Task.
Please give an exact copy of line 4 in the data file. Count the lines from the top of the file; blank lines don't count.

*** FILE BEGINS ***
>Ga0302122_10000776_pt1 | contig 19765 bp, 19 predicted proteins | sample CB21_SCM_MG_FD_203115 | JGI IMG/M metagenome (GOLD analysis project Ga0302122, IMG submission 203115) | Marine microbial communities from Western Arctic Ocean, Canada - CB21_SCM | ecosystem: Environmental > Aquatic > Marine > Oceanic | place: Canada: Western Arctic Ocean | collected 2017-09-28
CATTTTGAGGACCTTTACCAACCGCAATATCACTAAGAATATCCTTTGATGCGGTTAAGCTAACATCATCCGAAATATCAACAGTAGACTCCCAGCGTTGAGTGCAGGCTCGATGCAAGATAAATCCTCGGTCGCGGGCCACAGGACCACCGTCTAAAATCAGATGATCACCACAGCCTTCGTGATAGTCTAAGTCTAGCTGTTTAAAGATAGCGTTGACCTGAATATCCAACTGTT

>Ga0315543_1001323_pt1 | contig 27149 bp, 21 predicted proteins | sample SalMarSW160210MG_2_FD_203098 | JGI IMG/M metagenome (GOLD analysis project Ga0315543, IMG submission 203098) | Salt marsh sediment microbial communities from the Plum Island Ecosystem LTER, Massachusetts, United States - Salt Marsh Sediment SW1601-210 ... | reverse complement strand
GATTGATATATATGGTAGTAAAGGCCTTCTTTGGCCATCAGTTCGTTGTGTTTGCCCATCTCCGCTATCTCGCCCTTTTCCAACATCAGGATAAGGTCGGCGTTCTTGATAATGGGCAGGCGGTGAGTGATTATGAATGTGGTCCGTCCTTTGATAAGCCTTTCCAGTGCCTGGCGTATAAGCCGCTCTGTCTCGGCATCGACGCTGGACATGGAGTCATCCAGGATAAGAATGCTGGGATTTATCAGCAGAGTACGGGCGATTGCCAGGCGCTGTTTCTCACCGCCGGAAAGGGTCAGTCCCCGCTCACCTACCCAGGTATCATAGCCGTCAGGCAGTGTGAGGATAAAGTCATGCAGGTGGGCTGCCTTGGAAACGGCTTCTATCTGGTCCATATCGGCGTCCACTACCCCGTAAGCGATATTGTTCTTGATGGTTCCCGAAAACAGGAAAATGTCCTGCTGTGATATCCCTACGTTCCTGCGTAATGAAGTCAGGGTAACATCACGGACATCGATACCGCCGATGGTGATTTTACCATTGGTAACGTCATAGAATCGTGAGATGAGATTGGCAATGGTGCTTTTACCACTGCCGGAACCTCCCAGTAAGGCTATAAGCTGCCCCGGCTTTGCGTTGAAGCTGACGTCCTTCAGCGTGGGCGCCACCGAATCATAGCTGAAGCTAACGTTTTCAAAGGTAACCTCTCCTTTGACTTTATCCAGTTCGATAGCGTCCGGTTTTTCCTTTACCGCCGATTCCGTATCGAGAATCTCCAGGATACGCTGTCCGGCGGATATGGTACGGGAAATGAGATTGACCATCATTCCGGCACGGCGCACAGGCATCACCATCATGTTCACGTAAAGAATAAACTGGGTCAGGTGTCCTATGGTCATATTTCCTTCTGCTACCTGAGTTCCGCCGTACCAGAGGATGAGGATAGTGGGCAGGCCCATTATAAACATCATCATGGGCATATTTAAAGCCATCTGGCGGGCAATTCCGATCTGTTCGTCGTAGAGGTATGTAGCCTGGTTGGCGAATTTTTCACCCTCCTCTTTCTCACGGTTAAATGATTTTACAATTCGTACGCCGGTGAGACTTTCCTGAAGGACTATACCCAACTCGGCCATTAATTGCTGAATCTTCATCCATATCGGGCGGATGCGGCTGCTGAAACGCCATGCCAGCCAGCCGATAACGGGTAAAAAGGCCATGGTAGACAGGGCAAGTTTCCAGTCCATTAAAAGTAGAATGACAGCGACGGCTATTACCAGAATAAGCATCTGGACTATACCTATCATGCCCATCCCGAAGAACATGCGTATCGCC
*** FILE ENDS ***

GATTGATATATATGGTAGTAAAGGCCTTCTTTGGCCATCAGTTCGTTGTGTTTGCCCATCTCCGCTATCTCGCCCTTTTCCAACATCAGGATAAGGTCGGCGTTCTTGATAATGGGCAGGCGGTGAGTGATTATGAATGTGGTCCGTCCTTTGATAAGCCTTTCCAGTGCCTGGCGTATAAGCCGCTCTGTCTCGGCATCGACGCTGGACATGGAGTCATCCAGGATAAGAATGCTGGGATTTATCAGCAGAGTACGGGCGATTGCCAGGCGCTGTTTCTCACCGCCGGAAAGGGTCAGTCCCCGCTCACCTACCCAGGTATCATAGCCGTCAGGCAGTGTGAGGATAAAGTCATGCAGGTGGGCTGCCTTGGAAACGGCTTCTATCTGGTCCATATCGGCGTCCACTACCCCGTAAGCGATATTGTTCTTGATGGTTCCCGAAAACAGGAAAATGTCCTGCTGTGATATCCCTACGTTCCTGCGTAATGAAGTCAGGGTAACATCACGGACATCGATACCGCCGATGGTGATTTTACCATTGGTAACGTCATAGAATCGTGAGATGAGATTGGCAATGGTGCTTTTACCACTGCCGGAACCTCCCAGTAAGGCTATAAGCTGCCCCGGCTTTGCGTTGAAGCTGACGTCCTTCAGCGTGGGCGCCACCGAATCATAGCTGAAGCTAACGTTTTCAAAGGTAACCTCTCCTTTGACTTTATCCAGTTCGATAGCGTCCGGTTTTTCCTTTACCGCCGATTCCGTATCGAGAATCTCCAGGATACGCTGTCCGGCGGATATGGTACGGGAAATGAGATTGACCATCATTCCGGCACGGCGCACAGGCATCACCATCATGTTCACGTAAAGAATAAACTGGGTCAGGTGTCCTATGGTCATATTTCCTTCTGCTACCTGAGTTCCGCCGTACCAGAGGATGAGGATAGTGGGCAGGCCCATTATAAACATCATCATGGGCATATTTAAAGCCATCTGGCGGGCAATTCCGATCTGTTCGTCGTAGAGGTATGTAGCCTGGTTGGCGAATTTTTCACCCTCCTCTTTCTCACGGTTAAATGATTTTACAATTCGTACGCCGGTGAGACTTTCCTGAAGGACTATACCCAACTCGGCCATTAATTGCTGAATCTTCATCCATATCGGGCGGATGCGGCTGCTGAAACGCCATGCCAGCCAGCCGATAACGGGTAAAAAGGCCATGGTAGACAGGGCAAGTTTCCAGTCCATTAAAAGTAGAATGACAGCGACGGCTATTACCAGAATAAGCATCTGGACTATACCTATCATGCCCATCCCGAAGAACATGCGTATCGCC